I would recommend this approach for intermediate and advanced strength athletes alike (and you already know I think it’s great for beginners of any lifting discipline based on the comments above).
Lifters Who Are Trying to Lose Weight
I personally lost a bunch of weight several years ago from a combination of resistance training and a caloric deficit. Didn’t run a mile of cardio in that time, so I’m a big proponent of weight loss methods that don’t require me to run or bike.
If you are lifting to lose weight, the squat pyramid can be an excellent tool to aid in your weight loss goals.
When you squat, you are working a huge portion of muscles in your body, which means you burn more calories to perform the squat itself. When you are done squatting, your body has to rebuild micro-tears in your muscles that occur during resistance training, which means you burn even more calories in recovery.
When your body has successfully rebuilt those muscles, they are now bigger than they were before, which requires more calories to burn to maintain them and keep them healthy. When you perform squats in a squat pyramid, you are doing way more squats than you would normally do, multiplying these effects over and over again.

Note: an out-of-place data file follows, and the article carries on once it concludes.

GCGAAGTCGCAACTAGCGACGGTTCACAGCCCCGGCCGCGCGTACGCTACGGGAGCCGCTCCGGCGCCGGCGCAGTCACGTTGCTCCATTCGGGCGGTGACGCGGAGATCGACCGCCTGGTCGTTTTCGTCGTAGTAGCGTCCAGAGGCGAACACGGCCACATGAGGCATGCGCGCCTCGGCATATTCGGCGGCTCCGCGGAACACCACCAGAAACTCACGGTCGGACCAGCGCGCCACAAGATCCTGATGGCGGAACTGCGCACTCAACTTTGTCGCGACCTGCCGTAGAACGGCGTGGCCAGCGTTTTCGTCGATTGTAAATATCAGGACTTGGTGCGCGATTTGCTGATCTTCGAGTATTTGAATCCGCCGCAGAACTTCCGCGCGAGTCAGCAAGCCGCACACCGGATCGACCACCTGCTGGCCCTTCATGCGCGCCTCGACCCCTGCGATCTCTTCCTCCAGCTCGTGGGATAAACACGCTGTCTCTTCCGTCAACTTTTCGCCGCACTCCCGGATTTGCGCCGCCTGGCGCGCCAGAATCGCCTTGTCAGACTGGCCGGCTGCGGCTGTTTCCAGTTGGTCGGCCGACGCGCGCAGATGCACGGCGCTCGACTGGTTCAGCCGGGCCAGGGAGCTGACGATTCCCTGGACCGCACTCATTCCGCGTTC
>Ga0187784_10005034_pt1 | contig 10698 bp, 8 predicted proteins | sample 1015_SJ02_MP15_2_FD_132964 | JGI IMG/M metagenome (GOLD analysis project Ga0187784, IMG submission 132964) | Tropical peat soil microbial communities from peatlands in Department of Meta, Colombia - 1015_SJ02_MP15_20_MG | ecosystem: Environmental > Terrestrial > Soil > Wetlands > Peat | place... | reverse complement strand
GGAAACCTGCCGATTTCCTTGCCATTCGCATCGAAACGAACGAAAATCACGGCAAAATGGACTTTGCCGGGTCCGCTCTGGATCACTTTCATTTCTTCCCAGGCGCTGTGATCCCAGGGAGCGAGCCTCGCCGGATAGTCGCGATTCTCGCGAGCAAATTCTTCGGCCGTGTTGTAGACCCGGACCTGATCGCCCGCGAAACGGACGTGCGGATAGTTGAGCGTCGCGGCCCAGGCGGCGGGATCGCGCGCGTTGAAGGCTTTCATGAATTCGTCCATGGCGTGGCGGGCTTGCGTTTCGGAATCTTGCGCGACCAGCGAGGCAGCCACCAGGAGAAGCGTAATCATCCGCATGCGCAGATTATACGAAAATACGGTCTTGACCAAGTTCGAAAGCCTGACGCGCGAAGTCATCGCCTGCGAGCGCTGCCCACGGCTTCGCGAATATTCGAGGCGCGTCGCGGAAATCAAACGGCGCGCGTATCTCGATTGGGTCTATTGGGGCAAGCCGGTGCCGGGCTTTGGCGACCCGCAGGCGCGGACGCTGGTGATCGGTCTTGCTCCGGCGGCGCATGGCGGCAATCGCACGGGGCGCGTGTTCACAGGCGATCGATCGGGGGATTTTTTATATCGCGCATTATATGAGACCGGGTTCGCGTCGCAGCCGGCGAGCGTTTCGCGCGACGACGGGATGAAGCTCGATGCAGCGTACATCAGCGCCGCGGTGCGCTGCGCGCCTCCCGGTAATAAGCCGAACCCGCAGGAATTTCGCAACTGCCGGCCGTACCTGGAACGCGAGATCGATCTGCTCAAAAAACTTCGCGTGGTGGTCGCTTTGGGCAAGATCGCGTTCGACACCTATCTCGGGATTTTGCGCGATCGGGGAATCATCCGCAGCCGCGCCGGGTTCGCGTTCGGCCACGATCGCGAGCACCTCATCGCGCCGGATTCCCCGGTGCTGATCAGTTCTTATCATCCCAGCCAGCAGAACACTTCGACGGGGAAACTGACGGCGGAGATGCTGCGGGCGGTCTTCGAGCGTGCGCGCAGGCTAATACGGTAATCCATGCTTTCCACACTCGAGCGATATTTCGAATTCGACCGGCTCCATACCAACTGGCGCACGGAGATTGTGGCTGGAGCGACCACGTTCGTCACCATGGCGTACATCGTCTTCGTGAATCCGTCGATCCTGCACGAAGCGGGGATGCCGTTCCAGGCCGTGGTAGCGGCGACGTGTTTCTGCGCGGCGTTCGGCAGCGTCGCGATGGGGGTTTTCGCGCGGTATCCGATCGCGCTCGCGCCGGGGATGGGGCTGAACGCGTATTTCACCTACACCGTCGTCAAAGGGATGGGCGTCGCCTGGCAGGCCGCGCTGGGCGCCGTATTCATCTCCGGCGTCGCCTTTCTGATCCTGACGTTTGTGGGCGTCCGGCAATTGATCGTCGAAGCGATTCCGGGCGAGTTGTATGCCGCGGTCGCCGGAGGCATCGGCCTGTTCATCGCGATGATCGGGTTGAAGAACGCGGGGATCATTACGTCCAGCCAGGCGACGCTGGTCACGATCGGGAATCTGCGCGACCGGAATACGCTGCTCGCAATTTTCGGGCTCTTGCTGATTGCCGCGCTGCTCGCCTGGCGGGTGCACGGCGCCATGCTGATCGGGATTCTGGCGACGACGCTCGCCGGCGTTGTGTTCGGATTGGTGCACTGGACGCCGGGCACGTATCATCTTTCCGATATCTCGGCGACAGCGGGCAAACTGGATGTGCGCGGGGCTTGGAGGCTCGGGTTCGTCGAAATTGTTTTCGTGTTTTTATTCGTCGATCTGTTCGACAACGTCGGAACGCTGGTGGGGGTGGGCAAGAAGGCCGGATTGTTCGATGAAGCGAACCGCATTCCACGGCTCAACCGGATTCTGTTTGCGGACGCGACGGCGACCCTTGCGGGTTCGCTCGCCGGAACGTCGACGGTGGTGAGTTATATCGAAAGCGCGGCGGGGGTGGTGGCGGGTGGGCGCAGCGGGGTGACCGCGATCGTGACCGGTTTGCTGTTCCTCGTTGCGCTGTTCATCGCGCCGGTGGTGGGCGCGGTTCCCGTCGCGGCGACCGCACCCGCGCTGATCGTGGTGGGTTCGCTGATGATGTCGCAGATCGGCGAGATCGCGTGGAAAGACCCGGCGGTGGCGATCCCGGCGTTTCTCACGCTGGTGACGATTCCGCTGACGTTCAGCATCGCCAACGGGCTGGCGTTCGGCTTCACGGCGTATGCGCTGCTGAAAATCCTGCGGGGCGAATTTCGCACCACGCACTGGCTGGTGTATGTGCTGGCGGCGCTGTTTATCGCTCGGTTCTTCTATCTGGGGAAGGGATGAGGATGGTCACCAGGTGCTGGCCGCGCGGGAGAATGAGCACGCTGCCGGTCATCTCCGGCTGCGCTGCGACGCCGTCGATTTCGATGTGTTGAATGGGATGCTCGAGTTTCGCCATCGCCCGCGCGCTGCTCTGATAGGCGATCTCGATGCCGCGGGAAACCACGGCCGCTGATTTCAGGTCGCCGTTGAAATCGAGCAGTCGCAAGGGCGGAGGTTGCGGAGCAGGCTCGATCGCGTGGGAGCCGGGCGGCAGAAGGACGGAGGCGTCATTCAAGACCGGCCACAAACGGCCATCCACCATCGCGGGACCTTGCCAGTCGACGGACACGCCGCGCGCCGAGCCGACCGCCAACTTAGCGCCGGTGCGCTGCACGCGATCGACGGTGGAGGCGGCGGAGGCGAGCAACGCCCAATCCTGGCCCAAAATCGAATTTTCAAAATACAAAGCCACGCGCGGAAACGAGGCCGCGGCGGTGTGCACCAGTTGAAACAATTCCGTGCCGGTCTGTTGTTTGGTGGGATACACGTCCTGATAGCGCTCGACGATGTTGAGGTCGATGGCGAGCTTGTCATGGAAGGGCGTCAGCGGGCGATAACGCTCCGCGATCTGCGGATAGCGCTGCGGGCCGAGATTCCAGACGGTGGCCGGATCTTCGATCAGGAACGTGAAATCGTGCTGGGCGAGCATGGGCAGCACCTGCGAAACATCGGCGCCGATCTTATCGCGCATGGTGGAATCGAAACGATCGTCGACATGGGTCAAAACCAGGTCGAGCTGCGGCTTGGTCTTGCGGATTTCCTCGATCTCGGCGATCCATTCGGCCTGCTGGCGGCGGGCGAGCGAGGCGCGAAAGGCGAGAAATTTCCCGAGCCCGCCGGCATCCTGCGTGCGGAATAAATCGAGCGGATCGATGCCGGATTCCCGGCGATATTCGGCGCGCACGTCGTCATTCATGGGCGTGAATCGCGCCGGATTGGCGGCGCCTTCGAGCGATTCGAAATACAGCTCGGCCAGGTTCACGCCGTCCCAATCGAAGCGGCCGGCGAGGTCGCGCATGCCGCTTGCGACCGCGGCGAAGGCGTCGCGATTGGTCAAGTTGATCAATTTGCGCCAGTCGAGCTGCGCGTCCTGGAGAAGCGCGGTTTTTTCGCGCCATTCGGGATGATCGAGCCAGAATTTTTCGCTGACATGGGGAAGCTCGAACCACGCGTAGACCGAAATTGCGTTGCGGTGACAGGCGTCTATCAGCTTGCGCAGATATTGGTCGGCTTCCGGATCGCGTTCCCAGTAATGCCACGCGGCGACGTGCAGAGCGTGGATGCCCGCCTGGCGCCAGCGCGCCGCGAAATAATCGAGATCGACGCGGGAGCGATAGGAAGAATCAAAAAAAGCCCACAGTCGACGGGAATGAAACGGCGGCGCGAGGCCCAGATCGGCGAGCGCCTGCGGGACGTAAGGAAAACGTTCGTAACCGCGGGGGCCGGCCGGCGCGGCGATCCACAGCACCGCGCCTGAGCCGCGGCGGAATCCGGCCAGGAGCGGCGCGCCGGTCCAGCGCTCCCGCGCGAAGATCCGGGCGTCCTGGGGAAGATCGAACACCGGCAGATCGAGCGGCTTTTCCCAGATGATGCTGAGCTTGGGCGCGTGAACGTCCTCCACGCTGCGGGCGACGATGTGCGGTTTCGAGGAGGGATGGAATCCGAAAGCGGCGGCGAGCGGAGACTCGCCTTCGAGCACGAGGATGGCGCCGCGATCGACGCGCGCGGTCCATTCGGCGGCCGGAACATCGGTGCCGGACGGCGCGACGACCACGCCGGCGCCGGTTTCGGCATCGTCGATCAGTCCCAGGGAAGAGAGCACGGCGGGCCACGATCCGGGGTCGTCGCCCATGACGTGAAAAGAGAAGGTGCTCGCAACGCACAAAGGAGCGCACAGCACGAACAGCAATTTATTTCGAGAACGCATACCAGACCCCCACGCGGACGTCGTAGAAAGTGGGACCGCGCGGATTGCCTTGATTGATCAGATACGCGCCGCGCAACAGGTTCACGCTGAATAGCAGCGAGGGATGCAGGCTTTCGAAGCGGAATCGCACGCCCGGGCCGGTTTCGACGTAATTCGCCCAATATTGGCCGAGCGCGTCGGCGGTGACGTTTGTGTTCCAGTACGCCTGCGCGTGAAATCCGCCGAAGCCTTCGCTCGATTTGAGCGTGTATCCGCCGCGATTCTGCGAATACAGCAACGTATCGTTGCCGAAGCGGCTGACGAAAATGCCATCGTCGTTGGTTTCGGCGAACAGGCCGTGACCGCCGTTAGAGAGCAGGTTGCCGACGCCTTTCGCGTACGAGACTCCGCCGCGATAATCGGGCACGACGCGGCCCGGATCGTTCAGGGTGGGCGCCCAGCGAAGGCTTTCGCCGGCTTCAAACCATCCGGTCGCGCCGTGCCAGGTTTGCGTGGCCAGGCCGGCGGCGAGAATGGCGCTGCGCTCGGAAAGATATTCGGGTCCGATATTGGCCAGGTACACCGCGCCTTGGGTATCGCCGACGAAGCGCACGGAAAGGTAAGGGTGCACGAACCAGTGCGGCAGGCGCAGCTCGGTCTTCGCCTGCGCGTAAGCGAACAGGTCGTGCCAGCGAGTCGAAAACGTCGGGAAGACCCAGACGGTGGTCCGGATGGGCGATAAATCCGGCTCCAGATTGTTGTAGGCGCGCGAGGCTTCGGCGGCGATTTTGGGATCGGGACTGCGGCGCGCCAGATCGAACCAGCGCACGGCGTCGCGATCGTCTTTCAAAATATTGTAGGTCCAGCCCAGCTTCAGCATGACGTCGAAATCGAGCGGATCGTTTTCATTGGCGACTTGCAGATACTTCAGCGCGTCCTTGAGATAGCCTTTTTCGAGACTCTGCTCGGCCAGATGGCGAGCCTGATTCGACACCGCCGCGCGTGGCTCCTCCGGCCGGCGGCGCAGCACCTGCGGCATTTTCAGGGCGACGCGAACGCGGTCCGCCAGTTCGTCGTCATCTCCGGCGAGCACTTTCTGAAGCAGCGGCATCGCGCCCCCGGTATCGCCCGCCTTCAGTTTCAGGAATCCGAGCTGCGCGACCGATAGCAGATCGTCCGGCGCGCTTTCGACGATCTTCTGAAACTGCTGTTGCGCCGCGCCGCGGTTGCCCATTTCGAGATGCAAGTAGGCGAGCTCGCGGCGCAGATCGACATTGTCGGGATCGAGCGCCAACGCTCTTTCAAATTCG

Combine all of this with a caloric deficit, and you’ve got a fantastic recipe for cutting fat and keeping your hard-earned muscle.
And when you’re done, all that muscle will keep requiring lots of calories to maintain, meaning you can keep eating more calories than the average person and still look great.
It’s a common misunderstanding that powerlifting will make you gain weight. We cover this in-depth in Will Powerlifting Make You Fat? (No, Here’s Why).
Who Should NOT Do Squat Pyramids
There are certainly some people that should not do squat pyramids as well. From my perspective, it’s really three groups of people:
- Lifters with other goals
- Lifters on a specific training program
- People who hate squat pyramids
Lifters With Other Goals
I mentioned this as we discussed the downsides of squat pyramids, but they do come at a cost of not having the energy to do other work. If you find that a squat pyramid sucks all your time and energy such that you can’t do your hamstring, calf, glute, or any other training that is more important to you, then you shouldn’t do it.
There are a ton of benefits to squats, and even more benefits when you do lots of squats. But we aren’t always chasing those specific benefits. Sometimes, we need to do just enough squats to maintain our squat strength while we put more time and energy into other individual muscles or other lifts entirely.